Raising Responsible Children
When I ask parents what kind of adults they hope their children will grow to be, they often use words like responsible, respectful, and independent. Which is a worthy goal, to be sure. Sometimes, though, we fall into the habit of thinking that we have lots of time to get from here to there – that our kids are only five, or ten, or fifteen, perhaps – and that there’s plenty of time to help them develop into those responsible adults we’re hoping to raise. I would suggest, though, that it’s never too early to start children on a path toward responsibility. When we coach our toddlers into picking up their own toys and putting them back in the basket, we’re helping them to develop responsibility.
What it comes down to, regardless of the age of your child, is that children will not be able to develop responsibility if adults keep doing things for them – things they can, and should, be doing for themselves. While the opposite of having a sense of responsibility may not exactly be a sense of entitlement, doing too much for people tends to lull them into feeling owed what they want and an obligation on the part of others to give it to them. Being taught how to take care of themselves, however, gives children a sense of importance, self-sufficiency, and yes, responsibility that will contribute to success their whole lives.
But there’s no magic to raising responsible children. The same strategies you use to foster courtesy in your children, or respect, or thoughtfulness, will be the same strategies that you can use to foster responsibility.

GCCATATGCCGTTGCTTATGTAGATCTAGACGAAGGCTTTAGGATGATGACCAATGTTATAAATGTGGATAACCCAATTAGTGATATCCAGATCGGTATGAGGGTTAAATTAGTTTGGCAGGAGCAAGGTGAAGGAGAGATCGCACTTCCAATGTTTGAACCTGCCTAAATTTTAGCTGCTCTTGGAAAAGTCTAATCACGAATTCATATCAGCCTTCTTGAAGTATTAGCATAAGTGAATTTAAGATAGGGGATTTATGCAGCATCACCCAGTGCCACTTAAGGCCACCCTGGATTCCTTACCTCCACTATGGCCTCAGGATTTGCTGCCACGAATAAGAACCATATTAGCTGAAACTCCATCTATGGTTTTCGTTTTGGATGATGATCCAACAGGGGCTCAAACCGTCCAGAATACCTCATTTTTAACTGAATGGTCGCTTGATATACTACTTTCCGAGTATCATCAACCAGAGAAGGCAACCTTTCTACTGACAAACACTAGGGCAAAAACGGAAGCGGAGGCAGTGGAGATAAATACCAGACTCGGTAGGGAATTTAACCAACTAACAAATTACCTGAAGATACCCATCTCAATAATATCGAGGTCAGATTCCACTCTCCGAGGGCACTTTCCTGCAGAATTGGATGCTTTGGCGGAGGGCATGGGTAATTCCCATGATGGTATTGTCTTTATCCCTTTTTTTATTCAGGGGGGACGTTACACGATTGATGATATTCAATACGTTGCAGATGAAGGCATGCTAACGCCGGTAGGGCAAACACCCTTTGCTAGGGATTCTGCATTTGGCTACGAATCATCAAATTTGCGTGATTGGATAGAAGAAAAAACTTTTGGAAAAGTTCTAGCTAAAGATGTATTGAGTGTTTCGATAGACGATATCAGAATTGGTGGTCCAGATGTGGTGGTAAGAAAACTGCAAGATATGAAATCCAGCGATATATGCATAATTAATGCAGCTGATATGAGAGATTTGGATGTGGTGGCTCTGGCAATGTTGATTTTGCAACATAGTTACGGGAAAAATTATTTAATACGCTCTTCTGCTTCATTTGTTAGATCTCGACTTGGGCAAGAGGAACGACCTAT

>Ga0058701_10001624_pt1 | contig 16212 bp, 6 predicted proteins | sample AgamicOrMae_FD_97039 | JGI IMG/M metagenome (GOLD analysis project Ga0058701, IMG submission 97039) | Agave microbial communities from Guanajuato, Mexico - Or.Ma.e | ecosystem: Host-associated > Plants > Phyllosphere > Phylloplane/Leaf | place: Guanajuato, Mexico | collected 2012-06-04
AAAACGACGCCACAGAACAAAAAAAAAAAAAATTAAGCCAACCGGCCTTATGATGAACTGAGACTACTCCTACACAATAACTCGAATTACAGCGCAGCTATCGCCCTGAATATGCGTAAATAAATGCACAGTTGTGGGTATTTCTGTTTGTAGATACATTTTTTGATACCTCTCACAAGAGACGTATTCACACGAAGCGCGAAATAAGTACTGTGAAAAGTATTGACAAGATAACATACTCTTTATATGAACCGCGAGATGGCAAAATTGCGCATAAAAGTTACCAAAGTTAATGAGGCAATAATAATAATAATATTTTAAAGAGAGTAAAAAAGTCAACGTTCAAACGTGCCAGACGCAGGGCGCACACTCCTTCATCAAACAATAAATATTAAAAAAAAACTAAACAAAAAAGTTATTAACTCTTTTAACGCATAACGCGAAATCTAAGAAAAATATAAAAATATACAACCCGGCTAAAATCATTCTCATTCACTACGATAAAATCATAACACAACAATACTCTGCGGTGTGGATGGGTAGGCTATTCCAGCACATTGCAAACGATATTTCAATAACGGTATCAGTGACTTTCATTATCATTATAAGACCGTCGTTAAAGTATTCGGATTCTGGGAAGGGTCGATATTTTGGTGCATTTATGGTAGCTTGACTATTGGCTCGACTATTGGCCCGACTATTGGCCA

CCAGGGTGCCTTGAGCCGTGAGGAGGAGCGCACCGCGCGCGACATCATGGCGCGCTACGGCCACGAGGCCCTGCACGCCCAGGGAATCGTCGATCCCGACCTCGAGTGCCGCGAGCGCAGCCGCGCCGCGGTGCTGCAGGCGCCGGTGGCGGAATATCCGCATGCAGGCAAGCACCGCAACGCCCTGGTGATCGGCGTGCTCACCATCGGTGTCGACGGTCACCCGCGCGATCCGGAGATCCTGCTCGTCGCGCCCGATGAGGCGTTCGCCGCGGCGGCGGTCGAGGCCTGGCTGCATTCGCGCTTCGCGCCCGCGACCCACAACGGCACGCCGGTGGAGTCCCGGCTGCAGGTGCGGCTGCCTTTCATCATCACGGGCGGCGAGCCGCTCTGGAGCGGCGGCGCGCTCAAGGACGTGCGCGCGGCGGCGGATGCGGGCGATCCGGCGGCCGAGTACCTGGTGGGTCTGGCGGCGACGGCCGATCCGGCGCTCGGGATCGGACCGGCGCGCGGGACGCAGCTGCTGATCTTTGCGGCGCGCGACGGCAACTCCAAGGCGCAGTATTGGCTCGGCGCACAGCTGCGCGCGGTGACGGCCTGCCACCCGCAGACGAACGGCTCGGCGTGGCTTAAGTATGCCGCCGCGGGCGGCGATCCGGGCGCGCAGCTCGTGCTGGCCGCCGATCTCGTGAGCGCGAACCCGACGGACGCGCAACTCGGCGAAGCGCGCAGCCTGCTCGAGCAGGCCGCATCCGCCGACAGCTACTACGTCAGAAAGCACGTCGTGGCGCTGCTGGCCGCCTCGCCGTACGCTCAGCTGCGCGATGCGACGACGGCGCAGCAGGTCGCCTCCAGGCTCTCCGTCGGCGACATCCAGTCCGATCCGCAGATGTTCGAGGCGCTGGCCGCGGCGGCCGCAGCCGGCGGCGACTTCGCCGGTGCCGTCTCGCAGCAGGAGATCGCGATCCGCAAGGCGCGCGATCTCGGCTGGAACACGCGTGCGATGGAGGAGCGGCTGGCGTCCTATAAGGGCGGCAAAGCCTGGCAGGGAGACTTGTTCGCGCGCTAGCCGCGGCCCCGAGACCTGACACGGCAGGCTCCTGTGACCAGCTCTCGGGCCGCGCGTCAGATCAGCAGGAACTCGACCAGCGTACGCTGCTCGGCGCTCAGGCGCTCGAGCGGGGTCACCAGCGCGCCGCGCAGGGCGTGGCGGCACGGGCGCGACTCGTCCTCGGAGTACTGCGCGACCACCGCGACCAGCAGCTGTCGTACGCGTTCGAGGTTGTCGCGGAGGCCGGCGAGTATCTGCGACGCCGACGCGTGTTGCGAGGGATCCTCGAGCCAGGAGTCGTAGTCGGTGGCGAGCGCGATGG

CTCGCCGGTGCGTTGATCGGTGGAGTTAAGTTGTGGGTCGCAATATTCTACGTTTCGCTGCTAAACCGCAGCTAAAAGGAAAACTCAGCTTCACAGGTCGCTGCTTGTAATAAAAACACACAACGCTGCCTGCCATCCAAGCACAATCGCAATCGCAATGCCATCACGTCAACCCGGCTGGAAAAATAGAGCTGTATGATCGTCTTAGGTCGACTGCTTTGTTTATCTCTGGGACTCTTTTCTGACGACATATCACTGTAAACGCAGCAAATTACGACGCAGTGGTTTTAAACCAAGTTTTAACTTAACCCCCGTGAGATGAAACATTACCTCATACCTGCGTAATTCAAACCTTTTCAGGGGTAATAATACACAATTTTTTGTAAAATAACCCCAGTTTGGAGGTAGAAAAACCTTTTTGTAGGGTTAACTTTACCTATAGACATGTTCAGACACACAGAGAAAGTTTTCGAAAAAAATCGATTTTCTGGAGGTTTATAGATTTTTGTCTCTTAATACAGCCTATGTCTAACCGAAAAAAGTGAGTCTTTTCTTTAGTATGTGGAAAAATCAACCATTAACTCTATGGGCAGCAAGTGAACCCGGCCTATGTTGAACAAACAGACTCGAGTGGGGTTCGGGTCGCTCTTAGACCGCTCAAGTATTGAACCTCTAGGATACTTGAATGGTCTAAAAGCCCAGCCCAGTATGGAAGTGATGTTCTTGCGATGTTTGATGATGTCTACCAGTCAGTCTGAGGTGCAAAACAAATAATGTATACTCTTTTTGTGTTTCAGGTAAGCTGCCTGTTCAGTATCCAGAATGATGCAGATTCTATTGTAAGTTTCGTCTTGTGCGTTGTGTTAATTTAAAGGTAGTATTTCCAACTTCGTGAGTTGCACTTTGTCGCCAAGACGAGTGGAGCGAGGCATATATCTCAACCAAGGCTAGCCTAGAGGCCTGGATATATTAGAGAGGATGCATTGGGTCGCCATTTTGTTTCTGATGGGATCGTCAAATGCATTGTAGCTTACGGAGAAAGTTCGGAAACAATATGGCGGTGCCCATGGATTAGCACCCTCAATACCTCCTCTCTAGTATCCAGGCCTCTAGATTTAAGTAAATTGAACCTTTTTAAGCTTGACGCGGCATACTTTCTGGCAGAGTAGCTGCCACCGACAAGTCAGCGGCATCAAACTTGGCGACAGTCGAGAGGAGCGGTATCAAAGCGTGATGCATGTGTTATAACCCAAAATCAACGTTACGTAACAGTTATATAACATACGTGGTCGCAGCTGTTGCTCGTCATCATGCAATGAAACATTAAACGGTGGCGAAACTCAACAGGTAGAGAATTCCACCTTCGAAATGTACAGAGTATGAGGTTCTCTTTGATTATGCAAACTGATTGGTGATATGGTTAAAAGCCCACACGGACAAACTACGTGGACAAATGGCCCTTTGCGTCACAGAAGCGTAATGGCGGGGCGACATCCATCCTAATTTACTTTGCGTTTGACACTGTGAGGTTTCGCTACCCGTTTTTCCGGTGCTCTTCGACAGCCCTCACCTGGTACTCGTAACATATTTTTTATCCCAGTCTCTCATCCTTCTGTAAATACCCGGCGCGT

Train and coach your children into taking care of as much of their own “stuff” as they can be reasonably expected to do. Constantly ask yourself what that outer limit is that your child might be capable of. Provide him with guidance and the proper tools to do the best job possible, then step back and let him do his thing, even if it isn’t perfect.
Don’t bail your kids out if they make a mistake or start to struggle. We often want to spare our kids pain, so that their lives are easier, but this is a big mistake. The lessons learned the hard way are the ones that stick with us longest, and while we shouldn’t be setting our kids up to fail or putting them in positions purposely designed to inflict pain of any kind, it is okay to let them accept the consequences of their choices. Your lectures may go in one ear and out the other, but the fall out that results from something that is entirely of their own doing is not as easily dismissed.
Set a good example. If your children see you walking the talk, it will have a profound impact on how they view their own sense of responsibility. “Do as I say, not as I do” falls flat with kids. By setting a tone of cooperation and “we’re all in this together” around the house, our children will start to feel encouraged by their ability to contribute and play an important role in the running of the household. When they feel that their contribution is valued, and is equally important to the contribution made by everyone else, their ability to be responsible increases.
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